This opinion will be unpublished and

may not be cited except as provided by

Minn. Stat. 480A.08, subd. 3 (2000).

 

STATE OF MINNESOTA

IN COURT OF APPEALS

C0-01-918

 

Steven Tatro,

Relator,

 

vs.

 

Minneapolis City Council,

Respondent.

 

Filed February 5, 2002

Reversed

Randall, Judge

 

Ways and Means Committee

Minneapolis City Council

 

Dennis B. Johnson, Mylene A. Peterson, Chestnut & Cambronne, P.A., 3700 Piper Jaffray Tower, 222 South Ninth Street, Minneapolis, MN 55402 (for relator)

 

Jan Heffern, Minneapolis City Attorney, Timothy S. Skarda, Assistant City Attorney, 300 Metropolitan Center, 333 South Seventh Street, Minneapolis, MN 55402 (for respondent)

 

 

Considered and decided by Amundson, Presiding Judge, Randall, Judge, and Harten, Judge.

U N P U B L I S H E D O P I N I O N

R. A. RANDALL, Judge

After relator made an arrest while working in uniform as an off-duty officer, the citizen sued, serving a summons and complaint on the city. The city, which had since terminated relator, determined that relator was not entitled to defense and indemnification, and on the merits determined that relator had failed to timely challenge that decision by requesting an administrative hearing within the allotted time. Relator contends that, under city policy, he was not obligated to request a hearing until after he was served with a summons and complaint. He applied for defense and indemnification, which the city denied. He brings a certiorari appeal challenging the decision by the city to deny his request for a hearing. We reverse.

FACTS

On the event of May 12, 1999, Minneapolis Police Officer Steven C. Tatro was working as an off-duty officer at the Dayton Radisson parking ramp when he was involved in an incident with Kevin Leroy Buford that eventually resulted in Tatro chasing Buford and subduing him with physical force. Buford received head injuries and was taken to Hennepin County Medical Center upon his arrest.

Buford filed a complaint with the Civilian Review Authority (CRA). After an investigation, the CRA concluded that Tatro's account of the event was inconsistent with a videotaped account of the incident and referred the matter to the Internal Affairs Unit (IAU) to determine whether Tatro had been truthful in the statements he gave to the CRA. The IAU adopted the conclusions of the CRA. Upon review of the IAU's findings, the Minneapolis Police Department upheld the finding that Tatro had used improper force and determined that Tatro had lied during the investigation. Tatro was then terminated.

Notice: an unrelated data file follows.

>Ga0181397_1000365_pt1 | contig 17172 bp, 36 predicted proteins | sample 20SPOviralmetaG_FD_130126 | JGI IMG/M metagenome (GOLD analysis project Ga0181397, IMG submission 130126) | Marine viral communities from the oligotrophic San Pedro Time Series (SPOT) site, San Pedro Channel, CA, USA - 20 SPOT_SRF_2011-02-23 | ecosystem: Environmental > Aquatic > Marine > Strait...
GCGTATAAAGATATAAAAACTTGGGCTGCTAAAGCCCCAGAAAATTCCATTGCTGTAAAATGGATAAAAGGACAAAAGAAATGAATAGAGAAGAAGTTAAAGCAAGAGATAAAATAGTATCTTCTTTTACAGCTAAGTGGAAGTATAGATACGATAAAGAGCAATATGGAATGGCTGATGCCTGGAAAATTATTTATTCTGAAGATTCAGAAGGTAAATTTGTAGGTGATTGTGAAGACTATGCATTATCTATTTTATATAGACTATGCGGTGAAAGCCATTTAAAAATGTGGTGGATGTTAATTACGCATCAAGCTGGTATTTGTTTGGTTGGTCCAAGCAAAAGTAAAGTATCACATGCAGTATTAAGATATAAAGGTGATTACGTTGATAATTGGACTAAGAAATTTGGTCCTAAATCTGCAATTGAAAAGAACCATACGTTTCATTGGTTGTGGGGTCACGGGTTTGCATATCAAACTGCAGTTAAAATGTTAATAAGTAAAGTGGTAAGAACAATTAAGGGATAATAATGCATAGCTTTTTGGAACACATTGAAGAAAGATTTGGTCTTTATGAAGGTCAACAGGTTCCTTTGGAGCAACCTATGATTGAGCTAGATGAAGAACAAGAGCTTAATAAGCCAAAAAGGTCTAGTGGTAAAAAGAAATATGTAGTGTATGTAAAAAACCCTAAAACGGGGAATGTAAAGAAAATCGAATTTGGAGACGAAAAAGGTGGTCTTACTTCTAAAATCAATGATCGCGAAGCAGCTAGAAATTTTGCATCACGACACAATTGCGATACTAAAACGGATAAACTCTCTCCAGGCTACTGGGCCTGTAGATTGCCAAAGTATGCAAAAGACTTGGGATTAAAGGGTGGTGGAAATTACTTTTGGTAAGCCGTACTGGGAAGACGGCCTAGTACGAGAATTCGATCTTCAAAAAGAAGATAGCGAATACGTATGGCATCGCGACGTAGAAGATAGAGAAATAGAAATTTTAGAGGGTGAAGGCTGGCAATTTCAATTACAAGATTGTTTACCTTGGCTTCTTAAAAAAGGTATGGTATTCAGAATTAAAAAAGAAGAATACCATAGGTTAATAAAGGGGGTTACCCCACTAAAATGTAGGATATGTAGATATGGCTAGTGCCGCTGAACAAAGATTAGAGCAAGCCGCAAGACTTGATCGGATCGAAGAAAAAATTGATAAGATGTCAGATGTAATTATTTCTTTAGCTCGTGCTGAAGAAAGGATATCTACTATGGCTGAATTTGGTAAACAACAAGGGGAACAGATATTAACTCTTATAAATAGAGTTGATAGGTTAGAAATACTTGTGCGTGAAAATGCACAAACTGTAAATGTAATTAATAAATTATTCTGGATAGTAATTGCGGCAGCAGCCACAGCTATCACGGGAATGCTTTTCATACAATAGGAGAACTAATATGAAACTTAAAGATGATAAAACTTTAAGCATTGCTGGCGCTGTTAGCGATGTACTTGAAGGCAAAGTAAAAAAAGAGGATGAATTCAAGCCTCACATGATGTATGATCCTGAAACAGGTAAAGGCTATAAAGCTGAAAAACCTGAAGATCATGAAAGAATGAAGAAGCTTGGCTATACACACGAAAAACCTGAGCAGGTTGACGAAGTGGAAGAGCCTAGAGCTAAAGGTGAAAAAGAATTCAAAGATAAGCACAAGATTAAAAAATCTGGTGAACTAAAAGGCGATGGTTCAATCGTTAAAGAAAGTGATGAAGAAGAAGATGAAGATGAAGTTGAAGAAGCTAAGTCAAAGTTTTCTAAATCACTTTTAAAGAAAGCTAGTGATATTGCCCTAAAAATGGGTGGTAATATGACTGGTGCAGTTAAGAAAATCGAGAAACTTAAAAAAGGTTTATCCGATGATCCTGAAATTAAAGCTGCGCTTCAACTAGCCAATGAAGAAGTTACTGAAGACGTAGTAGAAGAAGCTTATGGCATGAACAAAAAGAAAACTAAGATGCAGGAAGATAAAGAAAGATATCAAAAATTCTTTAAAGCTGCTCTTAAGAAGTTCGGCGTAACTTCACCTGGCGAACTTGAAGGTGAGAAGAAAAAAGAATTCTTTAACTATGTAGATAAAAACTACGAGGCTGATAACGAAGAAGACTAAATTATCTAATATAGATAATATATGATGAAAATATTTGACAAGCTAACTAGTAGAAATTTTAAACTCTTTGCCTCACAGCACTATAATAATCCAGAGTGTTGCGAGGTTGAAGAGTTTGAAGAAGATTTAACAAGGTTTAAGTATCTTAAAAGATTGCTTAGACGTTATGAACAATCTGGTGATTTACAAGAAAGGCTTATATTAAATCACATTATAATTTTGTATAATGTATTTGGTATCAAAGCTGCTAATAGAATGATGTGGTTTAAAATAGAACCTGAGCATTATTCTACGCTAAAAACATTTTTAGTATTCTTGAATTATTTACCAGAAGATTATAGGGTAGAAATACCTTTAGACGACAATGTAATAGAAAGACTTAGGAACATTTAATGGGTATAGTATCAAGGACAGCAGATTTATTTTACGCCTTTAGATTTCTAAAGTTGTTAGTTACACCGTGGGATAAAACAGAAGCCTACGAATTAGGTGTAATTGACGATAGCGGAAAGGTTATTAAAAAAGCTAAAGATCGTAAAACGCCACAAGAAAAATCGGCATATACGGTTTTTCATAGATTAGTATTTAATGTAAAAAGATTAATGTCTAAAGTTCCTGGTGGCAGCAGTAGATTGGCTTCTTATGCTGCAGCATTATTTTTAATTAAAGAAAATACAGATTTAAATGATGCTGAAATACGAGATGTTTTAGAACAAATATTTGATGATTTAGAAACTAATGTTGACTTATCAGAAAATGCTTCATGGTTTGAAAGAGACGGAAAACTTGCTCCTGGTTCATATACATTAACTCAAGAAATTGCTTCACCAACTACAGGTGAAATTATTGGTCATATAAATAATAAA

On August 4, 2000, Buford filed an action in federal court against the City of Minneapolis, the owners of the Dayton Radisson ramp, Tatro, and other police officers, seeking damages for his injuries. The city was served with the complaint on August 11, 2000. On August 18, 2000, the city notified Tatro by letter that it had been served with this summons and complaint. In that letter, the city also notified Tatro that he was not entitled to defense and indemnification, but that he was entitled to an administrative hearing on that decision if he requested one by September 8, 2000. The letter notified Tatro that if he did not make a timely request, the city attorney and police department would present their recommendations directly to the Minneapolis City Council, which would make the final decision, and that Tatro would be notified of the council hearing and have an opportunity to speak to the council. In a separate letter dated September 8, 2000, the deadline for Tatro to request the administrative hearing was extended to September 15, 2000. Tatro did not request an administrative hearing by that date.

On or about January 12, 2001, Tatro was served with the summons and complaint in the Buford case.

On March 19, 2001, the Minneapolis City Council Ways and Means Committee heard the issue of indemnification. At that hearing, Tatro requested that his case be heard before an administrative law judge. The city council denied Tatro's request, concluding that he had waived his opportunity to be heard. It also declined to defend and indemnify Tatro for any potential damages in the Buford case because it determined that, under Minn. Stat. 466.07 (2000), Tatro was guilty of malfeasance in office, willful neglect of duty or bad faith and was, therefore, not entitled to defense and indemnity by the city.

This certiorari appeal followed.

D E C I S I O N